The Paracels, known as the Xisha Islands in Chinese, are also claimed by Vietnam and Taiwan.
“It is practical to stimulate the local economy through development of tourism, logistics and infrastructure facilities,” the China Daily newspaper quoted the company’s chairman Xu Lirong as saying at a conference over the weekend.
In April, China’s largest shipping company signed a contract with China National Travel Service Group Corp and China Communications Construction Co Ltd to establish a cruise company to offer tourism services in the South China Sea.
In a statement sent to Reuters, China COSCO Shipping said developing tourism services in the South China Sea was part of China’s “One Belt, One Road” strategy and the responsibility of its state enterprises.
China claims 90 percent of the potentially energy-rich South China Sea. Brunei, Malaysia, the Philippines, Vietnam and Taiwan lay claim to parts of the sea, through which passes about $5 trillion of trade a year.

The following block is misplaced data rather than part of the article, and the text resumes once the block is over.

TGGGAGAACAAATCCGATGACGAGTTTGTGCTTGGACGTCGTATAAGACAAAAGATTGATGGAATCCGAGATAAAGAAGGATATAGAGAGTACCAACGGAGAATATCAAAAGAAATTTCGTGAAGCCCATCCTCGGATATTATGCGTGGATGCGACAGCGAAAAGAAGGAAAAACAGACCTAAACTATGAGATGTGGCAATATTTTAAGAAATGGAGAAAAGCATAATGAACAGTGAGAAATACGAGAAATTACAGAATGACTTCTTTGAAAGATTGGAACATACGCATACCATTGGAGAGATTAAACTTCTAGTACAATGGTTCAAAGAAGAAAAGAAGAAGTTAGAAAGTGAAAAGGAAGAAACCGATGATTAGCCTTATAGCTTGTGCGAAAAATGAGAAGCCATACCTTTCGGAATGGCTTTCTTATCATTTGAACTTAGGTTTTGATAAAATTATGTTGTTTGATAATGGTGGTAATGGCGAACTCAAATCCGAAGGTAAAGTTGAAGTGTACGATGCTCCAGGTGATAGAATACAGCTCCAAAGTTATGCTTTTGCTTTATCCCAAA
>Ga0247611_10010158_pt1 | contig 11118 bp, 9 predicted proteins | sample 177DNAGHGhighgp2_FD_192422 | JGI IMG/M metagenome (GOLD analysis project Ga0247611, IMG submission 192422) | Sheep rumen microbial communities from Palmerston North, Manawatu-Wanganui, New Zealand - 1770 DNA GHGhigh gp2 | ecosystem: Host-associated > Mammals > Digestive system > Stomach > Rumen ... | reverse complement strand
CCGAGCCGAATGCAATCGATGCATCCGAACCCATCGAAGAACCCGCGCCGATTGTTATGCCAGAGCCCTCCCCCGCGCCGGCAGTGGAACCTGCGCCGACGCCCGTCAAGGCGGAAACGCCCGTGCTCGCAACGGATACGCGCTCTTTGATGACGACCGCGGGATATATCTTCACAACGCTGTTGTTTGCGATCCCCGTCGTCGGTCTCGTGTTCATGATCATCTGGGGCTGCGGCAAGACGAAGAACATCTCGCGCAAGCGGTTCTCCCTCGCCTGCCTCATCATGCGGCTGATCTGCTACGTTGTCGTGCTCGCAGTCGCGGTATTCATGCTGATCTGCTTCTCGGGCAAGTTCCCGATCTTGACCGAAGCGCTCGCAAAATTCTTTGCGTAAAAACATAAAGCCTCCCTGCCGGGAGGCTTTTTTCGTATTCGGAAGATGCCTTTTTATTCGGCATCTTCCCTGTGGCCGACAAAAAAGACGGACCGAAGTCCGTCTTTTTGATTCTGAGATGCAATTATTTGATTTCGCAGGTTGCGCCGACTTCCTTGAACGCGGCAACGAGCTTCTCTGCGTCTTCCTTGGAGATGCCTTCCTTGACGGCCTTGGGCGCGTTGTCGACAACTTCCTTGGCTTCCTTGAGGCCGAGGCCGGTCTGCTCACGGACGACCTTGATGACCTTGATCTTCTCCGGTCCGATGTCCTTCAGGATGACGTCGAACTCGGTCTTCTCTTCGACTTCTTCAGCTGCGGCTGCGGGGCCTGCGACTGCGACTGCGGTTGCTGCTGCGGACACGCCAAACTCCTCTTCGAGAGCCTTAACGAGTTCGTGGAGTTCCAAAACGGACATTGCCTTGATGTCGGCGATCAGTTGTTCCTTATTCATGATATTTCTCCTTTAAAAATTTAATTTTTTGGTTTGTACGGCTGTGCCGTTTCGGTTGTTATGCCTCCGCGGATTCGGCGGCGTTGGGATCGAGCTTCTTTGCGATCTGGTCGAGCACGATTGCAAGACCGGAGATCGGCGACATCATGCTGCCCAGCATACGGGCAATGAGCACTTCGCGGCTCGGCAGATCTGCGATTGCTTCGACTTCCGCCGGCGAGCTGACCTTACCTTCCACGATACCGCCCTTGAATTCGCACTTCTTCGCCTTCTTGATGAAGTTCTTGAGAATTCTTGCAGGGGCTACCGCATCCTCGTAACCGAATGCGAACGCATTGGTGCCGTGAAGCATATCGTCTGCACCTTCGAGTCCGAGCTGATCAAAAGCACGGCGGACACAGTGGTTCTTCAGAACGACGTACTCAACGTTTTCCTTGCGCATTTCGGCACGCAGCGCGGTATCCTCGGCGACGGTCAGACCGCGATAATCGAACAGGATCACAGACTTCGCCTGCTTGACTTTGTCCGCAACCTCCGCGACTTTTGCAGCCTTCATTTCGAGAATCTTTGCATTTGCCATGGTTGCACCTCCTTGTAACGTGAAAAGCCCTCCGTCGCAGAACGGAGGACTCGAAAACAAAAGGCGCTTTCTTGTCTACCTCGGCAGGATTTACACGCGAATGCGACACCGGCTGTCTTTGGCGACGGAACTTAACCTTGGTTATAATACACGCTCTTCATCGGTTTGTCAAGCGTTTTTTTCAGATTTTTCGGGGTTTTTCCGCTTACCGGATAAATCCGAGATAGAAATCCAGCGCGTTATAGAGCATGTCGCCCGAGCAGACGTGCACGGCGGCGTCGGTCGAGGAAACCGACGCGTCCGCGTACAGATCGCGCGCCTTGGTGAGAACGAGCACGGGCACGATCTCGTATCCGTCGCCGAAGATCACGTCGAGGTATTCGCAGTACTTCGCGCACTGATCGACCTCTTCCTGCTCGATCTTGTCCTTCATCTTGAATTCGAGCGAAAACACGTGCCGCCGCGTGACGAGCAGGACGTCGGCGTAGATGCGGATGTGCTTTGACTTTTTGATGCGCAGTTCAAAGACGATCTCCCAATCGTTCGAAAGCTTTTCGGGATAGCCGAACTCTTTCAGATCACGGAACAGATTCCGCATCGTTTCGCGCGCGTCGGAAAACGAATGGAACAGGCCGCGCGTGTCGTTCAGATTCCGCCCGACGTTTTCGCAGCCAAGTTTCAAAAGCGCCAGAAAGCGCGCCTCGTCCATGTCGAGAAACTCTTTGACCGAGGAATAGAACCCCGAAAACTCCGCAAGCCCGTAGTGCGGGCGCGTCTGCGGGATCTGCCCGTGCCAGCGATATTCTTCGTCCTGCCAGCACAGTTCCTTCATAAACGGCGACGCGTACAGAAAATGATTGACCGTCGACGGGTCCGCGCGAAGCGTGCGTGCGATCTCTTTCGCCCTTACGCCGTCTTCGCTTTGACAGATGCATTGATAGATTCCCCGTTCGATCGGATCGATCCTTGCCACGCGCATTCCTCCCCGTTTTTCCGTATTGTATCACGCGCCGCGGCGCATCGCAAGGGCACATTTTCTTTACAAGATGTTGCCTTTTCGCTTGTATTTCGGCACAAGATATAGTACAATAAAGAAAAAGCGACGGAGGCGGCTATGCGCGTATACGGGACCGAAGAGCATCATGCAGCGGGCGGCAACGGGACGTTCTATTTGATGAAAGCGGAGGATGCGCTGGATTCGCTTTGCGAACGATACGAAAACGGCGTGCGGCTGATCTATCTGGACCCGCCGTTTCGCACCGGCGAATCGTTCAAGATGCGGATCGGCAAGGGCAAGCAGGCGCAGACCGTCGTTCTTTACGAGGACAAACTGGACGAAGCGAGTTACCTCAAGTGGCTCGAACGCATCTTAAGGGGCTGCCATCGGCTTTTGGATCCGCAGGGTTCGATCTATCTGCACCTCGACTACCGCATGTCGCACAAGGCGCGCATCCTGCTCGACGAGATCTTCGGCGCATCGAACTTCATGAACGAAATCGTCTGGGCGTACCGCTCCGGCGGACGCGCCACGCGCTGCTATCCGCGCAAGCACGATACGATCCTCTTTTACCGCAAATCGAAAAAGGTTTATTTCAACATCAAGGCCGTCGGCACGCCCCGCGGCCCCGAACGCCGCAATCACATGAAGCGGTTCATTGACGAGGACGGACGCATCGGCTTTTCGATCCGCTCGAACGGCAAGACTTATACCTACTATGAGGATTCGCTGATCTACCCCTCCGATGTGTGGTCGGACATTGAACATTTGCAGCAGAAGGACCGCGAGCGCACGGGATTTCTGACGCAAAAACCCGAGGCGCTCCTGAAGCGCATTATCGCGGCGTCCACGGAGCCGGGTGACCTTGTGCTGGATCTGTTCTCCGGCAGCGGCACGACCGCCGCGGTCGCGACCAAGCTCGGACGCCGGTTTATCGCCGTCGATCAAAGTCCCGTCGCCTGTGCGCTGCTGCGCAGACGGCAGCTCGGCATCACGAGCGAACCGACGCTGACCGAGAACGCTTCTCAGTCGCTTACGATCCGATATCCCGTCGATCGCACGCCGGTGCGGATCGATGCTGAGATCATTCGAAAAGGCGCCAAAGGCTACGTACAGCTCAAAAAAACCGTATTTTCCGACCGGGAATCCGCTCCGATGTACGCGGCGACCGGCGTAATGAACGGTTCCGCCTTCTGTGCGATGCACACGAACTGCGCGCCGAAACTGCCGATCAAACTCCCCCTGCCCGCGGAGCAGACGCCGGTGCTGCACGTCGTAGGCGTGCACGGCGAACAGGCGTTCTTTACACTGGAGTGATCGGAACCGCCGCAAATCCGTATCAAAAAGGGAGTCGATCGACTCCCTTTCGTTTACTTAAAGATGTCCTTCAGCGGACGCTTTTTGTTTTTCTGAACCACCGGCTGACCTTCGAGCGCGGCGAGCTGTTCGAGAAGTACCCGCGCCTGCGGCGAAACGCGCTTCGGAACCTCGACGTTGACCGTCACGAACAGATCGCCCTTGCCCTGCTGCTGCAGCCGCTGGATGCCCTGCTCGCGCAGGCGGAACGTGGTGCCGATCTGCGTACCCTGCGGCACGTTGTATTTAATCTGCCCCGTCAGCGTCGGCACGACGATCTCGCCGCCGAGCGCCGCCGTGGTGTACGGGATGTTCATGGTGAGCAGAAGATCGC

A growing number of skirmishes have taken place amid rising regional tensions over China’s assertiveness in the South China Sea, the latest last week when an Indonesian naval vessel fired on a Chinese fishing boat near the Natuna Islands.
The inaugural COSCO route to the Xisha Islands will be followed by the development of other routes in the South China Sea and Taiwan Straits, with a gradual expansion to international routes, in a bid to build China’s first national cruise brand, the company said.
Countries competing to cement their rival claims have encouraged a growing civilian presence on disputed islands in the South China Sea. The first cruises from China to the Paracel islands were launched by Hainan Strait Shipping Co in 2013.
Beijing has said it wants to build Maldives-style resorts around the South China Sea. (Reporting by Brenda Goh; Editing by Michael Perry)